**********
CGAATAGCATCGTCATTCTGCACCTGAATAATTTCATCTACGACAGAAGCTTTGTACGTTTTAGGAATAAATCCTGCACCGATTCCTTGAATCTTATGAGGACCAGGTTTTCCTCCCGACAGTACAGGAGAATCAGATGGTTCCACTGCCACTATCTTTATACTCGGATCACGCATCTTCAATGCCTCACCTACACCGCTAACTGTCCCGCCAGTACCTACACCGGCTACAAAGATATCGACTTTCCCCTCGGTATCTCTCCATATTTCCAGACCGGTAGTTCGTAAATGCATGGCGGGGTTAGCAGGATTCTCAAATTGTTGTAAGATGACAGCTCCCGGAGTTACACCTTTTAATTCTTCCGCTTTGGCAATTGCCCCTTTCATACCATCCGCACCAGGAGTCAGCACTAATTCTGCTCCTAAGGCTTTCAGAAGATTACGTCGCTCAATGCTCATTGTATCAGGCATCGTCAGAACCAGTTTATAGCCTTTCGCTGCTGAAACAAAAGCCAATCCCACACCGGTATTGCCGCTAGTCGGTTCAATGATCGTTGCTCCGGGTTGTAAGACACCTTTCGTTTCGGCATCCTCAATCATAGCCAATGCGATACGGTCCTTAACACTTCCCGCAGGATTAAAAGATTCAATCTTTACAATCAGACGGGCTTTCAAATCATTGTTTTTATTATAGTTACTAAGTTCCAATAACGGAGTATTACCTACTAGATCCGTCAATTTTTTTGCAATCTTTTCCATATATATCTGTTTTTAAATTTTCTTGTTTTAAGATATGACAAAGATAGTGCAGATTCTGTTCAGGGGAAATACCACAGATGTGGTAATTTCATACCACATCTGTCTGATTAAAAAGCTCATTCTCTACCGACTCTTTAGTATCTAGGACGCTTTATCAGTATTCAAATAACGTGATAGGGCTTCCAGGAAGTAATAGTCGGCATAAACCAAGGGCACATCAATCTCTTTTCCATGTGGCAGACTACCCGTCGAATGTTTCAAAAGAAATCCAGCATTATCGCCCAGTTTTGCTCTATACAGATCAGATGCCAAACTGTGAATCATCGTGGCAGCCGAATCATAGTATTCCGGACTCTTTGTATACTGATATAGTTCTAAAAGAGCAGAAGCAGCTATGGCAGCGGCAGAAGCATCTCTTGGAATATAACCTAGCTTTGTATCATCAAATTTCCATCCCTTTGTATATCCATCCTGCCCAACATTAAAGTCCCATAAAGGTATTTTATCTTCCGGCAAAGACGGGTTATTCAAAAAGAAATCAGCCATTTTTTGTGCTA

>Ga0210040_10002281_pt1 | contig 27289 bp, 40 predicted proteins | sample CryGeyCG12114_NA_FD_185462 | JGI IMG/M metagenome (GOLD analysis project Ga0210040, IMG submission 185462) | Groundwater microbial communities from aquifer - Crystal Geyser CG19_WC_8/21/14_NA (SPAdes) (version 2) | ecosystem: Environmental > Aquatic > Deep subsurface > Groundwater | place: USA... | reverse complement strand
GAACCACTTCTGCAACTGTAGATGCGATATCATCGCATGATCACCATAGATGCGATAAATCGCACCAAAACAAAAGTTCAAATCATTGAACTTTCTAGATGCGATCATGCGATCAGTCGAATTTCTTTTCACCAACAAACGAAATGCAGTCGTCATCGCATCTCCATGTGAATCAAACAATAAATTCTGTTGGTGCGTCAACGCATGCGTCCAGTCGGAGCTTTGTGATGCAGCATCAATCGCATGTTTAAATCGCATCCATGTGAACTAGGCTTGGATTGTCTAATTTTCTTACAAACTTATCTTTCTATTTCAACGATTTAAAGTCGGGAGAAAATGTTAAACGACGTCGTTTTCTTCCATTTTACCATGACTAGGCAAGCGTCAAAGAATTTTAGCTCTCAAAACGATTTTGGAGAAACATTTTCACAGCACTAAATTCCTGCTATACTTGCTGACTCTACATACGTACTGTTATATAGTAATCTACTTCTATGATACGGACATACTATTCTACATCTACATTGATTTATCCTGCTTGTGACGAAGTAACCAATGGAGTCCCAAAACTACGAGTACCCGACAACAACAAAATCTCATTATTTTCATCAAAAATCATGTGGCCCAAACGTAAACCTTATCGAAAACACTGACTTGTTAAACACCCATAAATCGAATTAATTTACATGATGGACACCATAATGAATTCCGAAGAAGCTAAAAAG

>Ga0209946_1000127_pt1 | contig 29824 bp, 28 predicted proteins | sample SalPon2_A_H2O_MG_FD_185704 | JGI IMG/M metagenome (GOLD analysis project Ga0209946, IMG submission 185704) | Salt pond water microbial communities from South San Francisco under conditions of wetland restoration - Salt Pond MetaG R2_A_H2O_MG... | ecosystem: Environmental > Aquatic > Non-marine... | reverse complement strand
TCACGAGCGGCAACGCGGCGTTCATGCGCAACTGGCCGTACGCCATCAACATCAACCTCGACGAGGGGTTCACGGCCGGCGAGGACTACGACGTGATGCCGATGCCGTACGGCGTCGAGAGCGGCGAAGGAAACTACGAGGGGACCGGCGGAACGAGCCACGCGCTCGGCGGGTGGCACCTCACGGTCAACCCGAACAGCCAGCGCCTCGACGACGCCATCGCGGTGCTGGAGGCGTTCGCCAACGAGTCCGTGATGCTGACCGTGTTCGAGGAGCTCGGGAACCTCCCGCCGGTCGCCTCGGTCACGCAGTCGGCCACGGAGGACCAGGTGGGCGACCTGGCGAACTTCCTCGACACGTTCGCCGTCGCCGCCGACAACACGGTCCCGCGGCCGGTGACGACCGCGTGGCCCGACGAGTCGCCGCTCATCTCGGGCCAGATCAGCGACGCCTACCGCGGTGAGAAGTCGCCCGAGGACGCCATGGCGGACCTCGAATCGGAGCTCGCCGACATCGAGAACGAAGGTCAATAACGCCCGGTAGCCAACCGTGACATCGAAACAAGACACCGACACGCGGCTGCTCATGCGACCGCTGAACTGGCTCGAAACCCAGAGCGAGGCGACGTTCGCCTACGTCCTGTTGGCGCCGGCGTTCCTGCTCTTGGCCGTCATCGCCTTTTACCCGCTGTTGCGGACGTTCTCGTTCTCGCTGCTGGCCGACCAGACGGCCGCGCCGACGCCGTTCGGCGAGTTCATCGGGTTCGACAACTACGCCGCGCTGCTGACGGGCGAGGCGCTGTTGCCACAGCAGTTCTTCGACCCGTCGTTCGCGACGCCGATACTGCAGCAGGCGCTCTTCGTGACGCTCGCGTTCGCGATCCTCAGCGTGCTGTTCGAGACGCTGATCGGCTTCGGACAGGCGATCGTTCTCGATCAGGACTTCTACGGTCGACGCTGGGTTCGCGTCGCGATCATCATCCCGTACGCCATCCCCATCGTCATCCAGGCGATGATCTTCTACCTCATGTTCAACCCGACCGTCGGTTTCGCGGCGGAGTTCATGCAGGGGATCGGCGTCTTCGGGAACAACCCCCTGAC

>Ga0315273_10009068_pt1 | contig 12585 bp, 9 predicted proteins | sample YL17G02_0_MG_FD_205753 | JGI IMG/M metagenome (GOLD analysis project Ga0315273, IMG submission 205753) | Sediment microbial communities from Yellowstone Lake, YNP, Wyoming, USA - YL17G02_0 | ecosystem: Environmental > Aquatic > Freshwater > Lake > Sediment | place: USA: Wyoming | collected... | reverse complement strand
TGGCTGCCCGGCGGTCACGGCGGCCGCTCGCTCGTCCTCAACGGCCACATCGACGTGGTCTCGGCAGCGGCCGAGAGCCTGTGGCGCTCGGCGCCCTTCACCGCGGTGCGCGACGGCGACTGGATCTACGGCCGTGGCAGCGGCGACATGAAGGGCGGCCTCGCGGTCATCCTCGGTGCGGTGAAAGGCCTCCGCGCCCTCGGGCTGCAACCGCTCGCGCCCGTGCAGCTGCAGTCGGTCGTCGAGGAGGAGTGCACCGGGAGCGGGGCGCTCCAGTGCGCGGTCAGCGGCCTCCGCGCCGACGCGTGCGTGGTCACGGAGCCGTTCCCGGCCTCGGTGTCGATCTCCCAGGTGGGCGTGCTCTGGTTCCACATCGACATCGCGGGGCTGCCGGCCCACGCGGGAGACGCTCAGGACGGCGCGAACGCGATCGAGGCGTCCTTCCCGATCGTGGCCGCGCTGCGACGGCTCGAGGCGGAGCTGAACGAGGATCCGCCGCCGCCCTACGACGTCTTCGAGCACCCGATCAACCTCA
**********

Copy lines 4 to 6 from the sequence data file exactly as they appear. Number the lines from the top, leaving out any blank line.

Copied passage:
>Ga0209946_1000127_pt1 | contig 29824 bp, 28 predicted proteins | sample SalPon2_A_H2O_MG_FD_185704 | JGI IMG/M metagenome (GOLD analysis project Ga0209946, IMG submission 185704) | Salt pond water microbial communities from South San Francisco under conditions of wetland restoration - Salt Pond MetaG R2_A_H2O_MG... | ecosystem: Environmental > Aquatic > Non-marine... | reverse complement strand
TCACGAGCGGCAACGCGGCGTTCATGCGCAACTGGCCGTACGCCATCAACATCAACCTCGACGAGGGGTTCACGGCCGGCGAGGACTACGACGTGATGCCGATGCCGTACGGCGTCGAGAGCGGCGAAGGAAACTACGAGGGGACCGGCGGAACGAGCCACGCGCTCGGCGGGTGGCACCTCACGGTCAACCCGAACAGCCAGCGCCTCGACGACGCCATCGCGGTGCTGGAGGCGTTCGCCAACGAGTCCGTGATGCTGACCGTGTTCGAGGAGCTCGGGAACCTCCCGCCGGTCGCCTCGGTCACGCAGTCGGCCACGGAGGACCAGGTGGGCGACCTGGCGAACTTCCTCGACACGTTCGCCGTCGCCGCCGACAACACGGTCCCGCGGCCGGTGACGACCGCGTGGCCCGACGAGTCGCCGCTCATCTCGGGCCAGATCAGCGACGCCTACCGCGGTGAGAAGTCGCCCGAGGACGCCATGGCGGACCTCGAATCGGAGCTCGCCGACATCGAGAACGAAGGTCAATAACGCCCGGTAGCCAACCGTGACATCGAAACAAGACACCGACACGCGGCTGCTCATGCGACCGCTGAACTGGCTCGAAACCCAGAGCGAGGCGACGTTCGCCTACGTCCTGTTGGCGCCGGCGTTCCTGCTCTTGGCCGTCATCGCCTTTTACCCGCTGTTGCGGACGTTCTCGTTCTCGCTGCTGGCCGACCAGACGGCCGCGCCGACGCCGTTCGGCGAGTTCATCGGGTTCGACAACTACGCCGCGCTGCTGACGGGCGAGGCGCTGTTGCCACAGCAGTTCTTCGACCCGTCGTTCGCGACGCCGATACTGCAGCAGGCGCTCTTCGTGACGCTCGCGTTCGCGATCCTCAGCGTGCTGTTCGAGACGCTGATCGGCTTCGGACAGGCGATCGTTCTCGATCAGGACTTCTACGGTCGACGCTGGGTTCGCGTCGCGATCATCATCCCGTACGCCATCCCCATCGTCATCCAGGCGATGATCTTCTACCTCATGTTCAACCCGACCGTCGGTTTCGCGGCGGAGTTCATGCAGGGGATCGGCGTCTTCGGGAACAACCCCCTGAC

>Ga0315273_10009068_pt1 | contig 12585 bp, 9 predicted proteins | sample YL17G02_0_MG_FD_205753 | JGI IMG/M metagenome (GOLD analysis project Ga0315273, IMG submission 205753) | Sediment microbial communities from Yellowstone Lake, YNP, Wyoming, USA - YL17G02_0 | ecosystem: Environmental > Aquatic > Freshwater > Lake > Sediment | place: USA: Wyoming | collected... | reverse complement strand